Ann Arbor, U-M mentoring partnership enters 17th year

Program affects dozens of students over the years

From AAPSNews Service

The idea is basic: Offer one-on-one help for students who need an extra nudge, a bit of attention or assistance with a family or life crisis. The help can be offered at any point in a child’s life, depending on individual need.

This simple concept grew into a class in The University of Michigan Department of Psychology and has helped hundreds of students in The Ann Arbor Public Schools over many years. The Michigan Mentorship Program is entering its 17th year this fall and, although it is smaller and serves fewer schools today than it once did, the program remains popular and still offers a helping hand to Ann Arbor students.

“Kids struggle at all ages,” explained Ellen Quart, an Eberwhite Elementary School teacher consultant and U-M Psychology professor who started the program in the mid-1990s. “They can have a family trauma, trouble making friends, and some have severe problems.”

She said whether students have a learning disability or are just going through a difficult time due to stress in the family, mentors offer emotional, cognitive, and personal support.

Quart is the director of the Michigan Mentorship Program and teaches the corresponding university course in the Department of Psychology.

Quart said the idea first blossomed here after reviewing an experimental, intervention mentorship program in the Detroit Public Schools. Quart and Scott Paris, formerly of the U-M Psychology Department, decided to try a pilot in Ann Arbor and began it with eight U-M students at Pioneer High School in 1994 where they spent eight hours per week mentoring helping students.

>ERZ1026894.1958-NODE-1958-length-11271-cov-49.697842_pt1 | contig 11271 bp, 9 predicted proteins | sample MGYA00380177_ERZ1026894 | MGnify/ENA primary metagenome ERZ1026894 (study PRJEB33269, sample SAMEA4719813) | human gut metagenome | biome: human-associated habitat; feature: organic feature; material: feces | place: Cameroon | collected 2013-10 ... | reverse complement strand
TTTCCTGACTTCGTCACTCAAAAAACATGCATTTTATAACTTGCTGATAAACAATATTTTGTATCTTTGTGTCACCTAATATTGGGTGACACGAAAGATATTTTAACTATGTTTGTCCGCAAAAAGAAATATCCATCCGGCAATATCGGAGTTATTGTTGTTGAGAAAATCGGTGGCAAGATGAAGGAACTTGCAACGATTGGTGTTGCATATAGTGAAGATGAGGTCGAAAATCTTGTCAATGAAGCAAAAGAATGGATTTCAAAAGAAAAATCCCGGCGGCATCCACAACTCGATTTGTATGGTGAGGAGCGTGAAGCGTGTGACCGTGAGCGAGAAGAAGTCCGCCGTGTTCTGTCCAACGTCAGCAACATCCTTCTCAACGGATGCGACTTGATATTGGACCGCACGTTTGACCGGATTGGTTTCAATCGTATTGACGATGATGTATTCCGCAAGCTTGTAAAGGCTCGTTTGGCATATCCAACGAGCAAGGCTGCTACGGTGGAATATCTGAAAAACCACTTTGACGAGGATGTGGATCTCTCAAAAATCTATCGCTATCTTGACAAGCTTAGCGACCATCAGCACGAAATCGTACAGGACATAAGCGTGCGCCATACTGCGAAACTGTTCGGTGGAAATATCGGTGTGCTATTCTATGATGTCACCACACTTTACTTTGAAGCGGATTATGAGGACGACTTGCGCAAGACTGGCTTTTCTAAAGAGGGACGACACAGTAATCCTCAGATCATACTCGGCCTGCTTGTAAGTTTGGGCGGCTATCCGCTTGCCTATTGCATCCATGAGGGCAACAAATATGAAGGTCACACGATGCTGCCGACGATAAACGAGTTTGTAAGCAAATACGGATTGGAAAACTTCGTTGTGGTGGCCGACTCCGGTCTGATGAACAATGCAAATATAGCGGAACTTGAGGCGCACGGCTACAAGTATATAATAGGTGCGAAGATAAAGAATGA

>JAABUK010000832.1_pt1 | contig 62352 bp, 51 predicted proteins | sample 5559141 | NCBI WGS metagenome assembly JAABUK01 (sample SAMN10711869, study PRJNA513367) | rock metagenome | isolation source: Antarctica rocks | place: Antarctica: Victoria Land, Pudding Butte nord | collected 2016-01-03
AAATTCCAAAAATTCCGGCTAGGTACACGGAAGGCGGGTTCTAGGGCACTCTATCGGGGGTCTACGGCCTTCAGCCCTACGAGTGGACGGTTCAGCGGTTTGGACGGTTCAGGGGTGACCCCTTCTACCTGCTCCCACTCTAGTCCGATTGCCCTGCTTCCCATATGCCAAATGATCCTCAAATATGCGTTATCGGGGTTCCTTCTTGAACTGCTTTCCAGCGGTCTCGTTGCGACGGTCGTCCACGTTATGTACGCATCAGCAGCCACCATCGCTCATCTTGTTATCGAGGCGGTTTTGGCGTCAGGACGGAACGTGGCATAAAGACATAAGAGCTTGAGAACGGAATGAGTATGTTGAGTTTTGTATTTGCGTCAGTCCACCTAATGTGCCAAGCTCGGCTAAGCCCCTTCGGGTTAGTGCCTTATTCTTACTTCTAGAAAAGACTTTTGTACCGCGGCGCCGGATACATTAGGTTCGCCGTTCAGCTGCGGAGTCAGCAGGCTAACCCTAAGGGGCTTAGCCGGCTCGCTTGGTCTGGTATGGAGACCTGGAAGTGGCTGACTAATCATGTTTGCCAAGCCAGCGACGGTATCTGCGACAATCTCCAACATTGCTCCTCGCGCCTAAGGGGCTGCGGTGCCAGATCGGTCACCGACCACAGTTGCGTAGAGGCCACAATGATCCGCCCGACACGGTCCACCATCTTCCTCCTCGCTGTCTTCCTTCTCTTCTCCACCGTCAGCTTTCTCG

From there, the program took off. “Suddenly, I had hundreds of students who wanted the course,” Quart said. “And (Ann Arbor) students experienced gains in attendance, appropriate school behavior and grades.”

To enroll in Psychology 305, students must be juniors or seniors in good standing and can be psychology majors, but it is not required. They must, however, have taken some psychology as a prerequisite, Quart said. Students first go through orientation and about such things as family privacy and confidentiality issues, student allergies, dos and don’ts of how to interact in the classroom and how to work one-on-one with students. Then, the U-M students are supported with a weekly seminar that focuses on issues of child development and needs, stress, coping, learned helplessness and goal setting.

The class is a graded course and U-M students are expected to be good role models, attend regularly and on time, do required readings and write a term paper at the end. It is a one-semester course, but Quart said some students elect to come back for an independent study to stay with their mentee longer. U-M students often go on to pursue degrees in medicine, psychology, social work and education.

The college students begin in an AAPS classroom assisting the teacher and working with all of the students. From there, the mentor and teacher can best determine who might benefit from having the mentor’s help. Some of the ways they assist might include social and personal skills, helping with homework, offering friendship and discussing careers.

“These mentors are dedicated to the kids,” said Quart. “They want to make a difference – they want to help.”